Futher, the big reason people get Labradoodles is because they want the Labrador temperament, but they don’t want the Labrador hairs all over their houses. So they get Labrador/Standard poodle crosses, which are lower shedding than pure Labradors.

Now, there are a lot of claims about Labradoodles that are not true:

They are not hypoallergenic because people are allergic to dog dander, not dog hair.  Also they do get the health problems associated with both Standard poodles and Labradors, but because the cross has been around for only a short time there have been no good studies to see if there is a heterosis effect (though there probably is).

And Labradoodles are mass-produced, often in deplorable conditions. After all, there is a big market for a Labrador that doesn’t shed as much and looks like a bigger version of Benji.

And that’s precisely what doesn’t exist for the Skye terrier.

Further, the terrier and retriever markets are entirely different demographics, so this claim that people wanting Labradoodles is the reason why no one wants a Skye terrier might be the stupidest thing I’ve ever read on the BBC’s website.

I’m stunned that the answer to the question about why the Skye terrier is going extinct gets reduced to something so completely impossible.

This is actually a question for which I don’t have an answer.

I know that Skye terriers have not been used as actual earth dogs in many, many years, but that alone wouldn’t ruin their value as pets. Yorkshire terriers, which are also silky-coated terriers of Scottish ancestry and are almost never used as anything but pets, are quite popular little dogs.

Why would people be so Yorkie-crazed but so dismissive of the Skye?

There must be a good reason, and the answer absolutely is not that people want Labradoodles.

All that was done in this piece was to deflect what is a very good question into a hatchet piece on intentionally-bred crossbreeds.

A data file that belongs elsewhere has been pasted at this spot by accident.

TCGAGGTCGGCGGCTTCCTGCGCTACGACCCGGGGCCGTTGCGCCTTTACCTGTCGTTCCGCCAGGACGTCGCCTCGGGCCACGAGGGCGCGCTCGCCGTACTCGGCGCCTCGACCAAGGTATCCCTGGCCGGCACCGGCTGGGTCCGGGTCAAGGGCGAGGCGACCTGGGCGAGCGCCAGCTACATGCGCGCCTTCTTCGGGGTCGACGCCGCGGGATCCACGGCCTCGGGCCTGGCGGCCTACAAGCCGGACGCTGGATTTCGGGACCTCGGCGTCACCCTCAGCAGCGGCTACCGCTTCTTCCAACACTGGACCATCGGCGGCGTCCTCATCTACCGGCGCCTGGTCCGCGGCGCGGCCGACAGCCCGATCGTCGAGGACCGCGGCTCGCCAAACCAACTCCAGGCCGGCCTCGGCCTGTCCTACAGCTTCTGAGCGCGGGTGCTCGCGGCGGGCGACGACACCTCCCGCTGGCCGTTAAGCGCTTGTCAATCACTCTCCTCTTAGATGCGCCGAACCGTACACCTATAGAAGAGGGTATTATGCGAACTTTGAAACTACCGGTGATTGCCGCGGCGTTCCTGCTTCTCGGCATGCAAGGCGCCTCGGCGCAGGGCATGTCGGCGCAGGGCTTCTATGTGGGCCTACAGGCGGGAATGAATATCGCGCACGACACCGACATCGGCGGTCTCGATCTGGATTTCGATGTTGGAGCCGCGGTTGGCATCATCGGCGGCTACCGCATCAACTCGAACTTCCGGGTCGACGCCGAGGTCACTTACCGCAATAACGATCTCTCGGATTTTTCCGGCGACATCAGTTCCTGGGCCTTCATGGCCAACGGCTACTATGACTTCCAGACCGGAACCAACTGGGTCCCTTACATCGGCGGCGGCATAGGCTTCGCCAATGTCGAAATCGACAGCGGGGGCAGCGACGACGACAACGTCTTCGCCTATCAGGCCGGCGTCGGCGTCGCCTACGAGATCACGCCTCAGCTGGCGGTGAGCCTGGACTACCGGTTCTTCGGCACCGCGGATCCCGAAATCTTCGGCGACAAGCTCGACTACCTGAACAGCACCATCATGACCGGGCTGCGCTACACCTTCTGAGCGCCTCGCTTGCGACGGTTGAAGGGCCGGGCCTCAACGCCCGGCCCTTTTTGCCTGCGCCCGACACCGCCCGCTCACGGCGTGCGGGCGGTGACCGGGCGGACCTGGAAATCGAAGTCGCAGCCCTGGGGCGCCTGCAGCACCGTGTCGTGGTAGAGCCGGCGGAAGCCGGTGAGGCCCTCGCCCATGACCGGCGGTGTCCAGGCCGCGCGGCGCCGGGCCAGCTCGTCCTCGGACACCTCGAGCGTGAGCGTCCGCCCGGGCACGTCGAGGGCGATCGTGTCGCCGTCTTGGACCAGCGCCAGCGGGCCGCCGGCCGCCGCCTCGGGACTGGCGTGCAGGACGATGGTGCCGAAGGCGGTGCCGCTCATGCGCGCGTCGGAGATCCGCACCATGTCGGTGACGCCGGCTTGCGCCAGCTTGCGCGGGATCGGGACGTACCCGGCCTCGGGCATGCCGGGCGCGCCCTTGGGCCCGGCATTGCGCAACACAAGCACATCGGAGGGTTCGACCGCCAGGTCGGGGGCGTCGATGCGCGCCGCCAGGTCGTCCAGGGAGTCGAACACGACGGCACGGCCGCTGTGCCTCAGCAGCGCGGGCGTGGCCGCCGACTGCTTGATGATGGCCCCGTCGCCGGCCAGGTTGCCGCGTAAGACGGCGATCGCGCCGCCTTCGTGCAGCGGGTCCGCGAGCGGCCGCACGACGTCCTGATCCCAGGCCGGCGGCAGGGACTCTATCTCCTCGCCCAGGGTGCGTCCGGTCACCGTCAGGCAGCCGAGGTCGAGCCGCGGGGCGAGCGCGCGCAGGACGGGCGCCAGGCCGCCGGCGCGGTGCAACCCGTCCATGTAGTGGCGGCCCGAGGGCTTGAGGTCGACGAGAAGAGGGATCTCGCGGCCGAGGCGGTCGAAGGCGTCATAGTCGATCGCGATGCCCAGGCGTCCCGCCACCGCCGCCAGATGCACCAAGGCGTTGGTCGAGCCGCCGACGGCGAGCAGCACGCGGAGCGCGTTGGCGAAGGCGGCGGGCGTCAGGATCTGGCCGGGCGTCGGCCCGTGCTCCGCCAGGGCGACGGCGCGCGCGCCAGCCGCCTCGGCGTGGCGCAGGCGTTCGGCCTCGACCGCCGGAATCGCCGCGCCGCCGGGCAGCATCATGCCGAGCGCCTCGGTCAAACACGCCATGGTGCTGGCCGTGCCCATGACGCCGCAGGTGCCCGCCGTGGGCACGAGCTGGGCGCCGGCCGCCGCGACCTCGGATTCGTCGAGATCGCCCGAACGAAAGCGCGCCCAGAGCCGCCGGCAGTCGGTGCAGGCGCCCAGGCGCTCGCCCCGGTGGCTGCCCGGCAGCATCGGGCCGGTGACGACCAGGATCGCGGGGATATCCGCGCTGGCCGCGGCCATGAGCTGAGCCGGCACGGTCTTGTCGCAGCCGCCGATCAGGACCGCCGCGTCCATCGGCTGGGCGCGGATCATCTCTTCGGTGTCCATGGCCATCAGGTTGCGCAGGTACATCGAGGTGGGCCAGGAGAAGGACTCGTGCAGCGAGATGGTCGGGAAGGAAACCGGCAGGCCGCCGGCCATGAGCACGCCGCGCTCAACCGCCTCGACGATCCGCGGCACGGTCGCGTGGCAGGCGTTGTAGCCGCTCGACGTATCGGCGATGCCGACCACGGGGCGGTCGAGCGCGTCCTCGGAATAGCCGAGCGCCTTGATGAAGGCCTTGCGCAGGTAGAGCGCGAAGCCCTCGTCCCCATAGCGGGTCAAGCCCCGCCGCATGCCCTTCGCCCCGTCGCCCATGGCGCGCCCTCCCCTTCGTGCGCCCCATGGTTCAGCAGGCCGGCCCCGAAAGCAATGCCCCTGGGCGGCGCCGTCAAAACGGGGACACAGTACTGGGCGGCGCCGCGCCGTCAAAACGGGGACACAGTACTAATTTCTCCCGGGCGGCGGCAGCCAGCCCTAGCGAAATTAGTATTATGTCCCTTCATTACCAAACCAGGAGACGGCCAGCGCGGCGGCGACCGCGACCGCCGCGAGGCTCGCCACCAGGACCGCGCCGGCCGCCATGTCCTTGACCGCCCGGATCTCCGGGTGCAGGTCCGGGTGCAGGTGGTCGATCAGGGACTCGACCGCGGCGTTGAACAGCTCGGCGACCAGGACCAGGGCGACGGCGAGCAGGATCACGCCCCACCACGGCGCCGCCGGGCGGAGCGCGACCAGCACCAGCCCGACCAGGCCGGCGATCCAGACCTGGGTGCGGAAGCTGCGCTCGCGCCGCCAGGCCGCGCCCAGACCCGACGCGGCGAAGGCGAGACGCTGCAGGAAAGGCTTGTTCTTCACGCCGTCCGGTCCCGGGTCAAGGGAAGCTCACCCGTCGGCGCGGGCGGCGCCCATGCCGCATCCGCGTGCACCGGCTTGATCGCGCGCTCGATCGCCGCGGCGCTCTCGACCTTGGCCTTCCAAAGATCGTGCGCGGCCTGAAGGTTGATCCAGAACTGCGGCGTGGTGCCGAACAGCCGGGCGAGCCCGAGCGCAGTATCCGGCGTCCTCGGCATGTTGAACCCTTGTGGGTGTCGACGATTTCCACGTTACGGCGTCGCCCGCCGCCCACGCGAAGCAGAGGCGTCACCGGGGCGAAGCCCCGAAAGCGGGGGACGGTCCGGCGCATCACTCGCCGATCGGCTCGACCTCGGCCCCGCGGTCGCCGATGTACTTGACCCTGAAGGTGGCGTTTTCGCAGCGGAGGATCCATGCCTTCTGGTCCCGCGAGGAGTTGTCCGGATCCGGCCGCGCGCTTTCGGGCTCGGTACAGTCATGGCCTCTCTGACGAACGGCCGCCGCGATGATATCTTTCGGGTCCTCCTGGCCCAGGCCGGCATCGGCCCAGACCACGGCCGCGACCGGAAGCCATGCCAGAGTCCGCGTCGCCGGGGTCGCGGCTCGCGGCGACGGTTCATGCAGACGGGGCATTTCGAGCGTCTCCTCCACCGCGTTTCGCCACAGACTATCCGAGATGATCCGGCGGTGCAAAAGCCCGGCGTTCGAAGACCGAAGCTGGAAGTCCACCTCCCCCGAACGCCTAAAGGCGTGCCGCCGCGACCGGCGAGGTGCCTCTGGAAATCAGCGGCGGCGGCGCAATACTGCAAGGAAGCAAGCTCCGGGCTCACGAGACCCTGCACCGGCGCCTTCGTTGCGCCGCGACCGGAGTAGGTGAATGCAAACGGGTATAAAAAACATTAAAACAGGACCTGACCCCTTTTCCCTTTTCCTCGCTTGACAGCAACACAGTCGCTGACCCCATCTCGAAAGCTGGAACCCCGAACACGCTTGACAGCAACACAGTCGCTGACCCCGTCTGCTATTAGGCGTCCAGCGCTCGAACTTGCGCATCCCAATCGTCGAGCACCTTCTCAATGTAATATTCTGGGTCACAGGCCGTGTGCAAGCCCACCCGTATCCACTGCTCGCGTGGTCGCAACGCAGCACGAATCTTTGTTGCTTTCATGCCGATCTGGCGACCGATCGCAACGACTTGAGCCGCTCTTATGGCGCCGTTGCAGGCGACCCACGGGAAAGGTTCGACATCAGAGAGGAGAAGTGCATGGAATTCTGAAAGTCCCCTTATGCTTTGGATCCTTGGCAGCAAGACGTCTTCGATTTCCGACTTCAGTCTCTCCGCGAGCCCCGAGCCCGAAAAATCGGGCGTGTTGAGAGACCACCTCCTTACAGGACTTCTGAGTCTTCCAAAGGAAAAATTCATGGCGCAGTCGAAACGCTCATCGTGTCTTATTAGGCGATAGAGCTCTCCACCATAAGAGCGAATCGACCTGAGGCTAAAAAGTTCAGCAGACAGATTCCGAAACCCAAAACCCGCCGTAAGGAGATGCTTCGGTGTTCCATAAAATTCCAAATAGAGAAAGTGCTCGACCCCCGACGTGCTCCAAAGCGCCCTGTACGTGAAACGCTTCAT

Not all is perfect in the world of the doodles, but just because they are intentionally-bred mixes does not make them illegitimate. If done right, doodling is an entirely harmless activity, and if really done right, it could be a source for increasing genetic diversity in established retriever and poodle strains.

It just makes them a convenient scapegoat.

The Kennel Club has no answer for why the Skye terrier is in such dire straights.

I think the real reason it has no answer is the real answer is that this dog is a fanciers’ dog. It became a plaything of the dog pageant set. The dog pageant and freak show people are at the heart of the Kennel Club’s mission. It is their base in the same way the religious right is the base of the Republican Party. In politics, one does not go out of the way to insult one’s base. (Only Bill Clinton could ever get away with it!)

When a dog breed becomes something that can only be admired by a very narrow set of fanciers, then it is on its way to becoming rare already.

I also think there is a distinct possibility that the fanciers of this breed intentionally bred “one mannishness” into this dog after buying wholeheartedly into the Greyfriars Bobby hoax. If you breed a dog that naturally tends to bond with only a few people and then is reactive toward strangers, you might be asking for its popularity to drop rather quickly.

So if you breed a dog with a coat that is hard to groom and temperament that requires lots of work and socialization to make the dog docile and tractable, why would you be surprised that very few people want them?

You cannot blame the public for wanting Labradoodles.

The real blame is on dog fanciers who allowed a romantic story– one with huge gaping holes in it– to cloud their judgment on how to breed a dog for the twentieth century.

And because they allowed that story cloud their judgment, the breed won’t likely see the end of the twenty-first.

That’s definitely not the Labradoodle’s fault.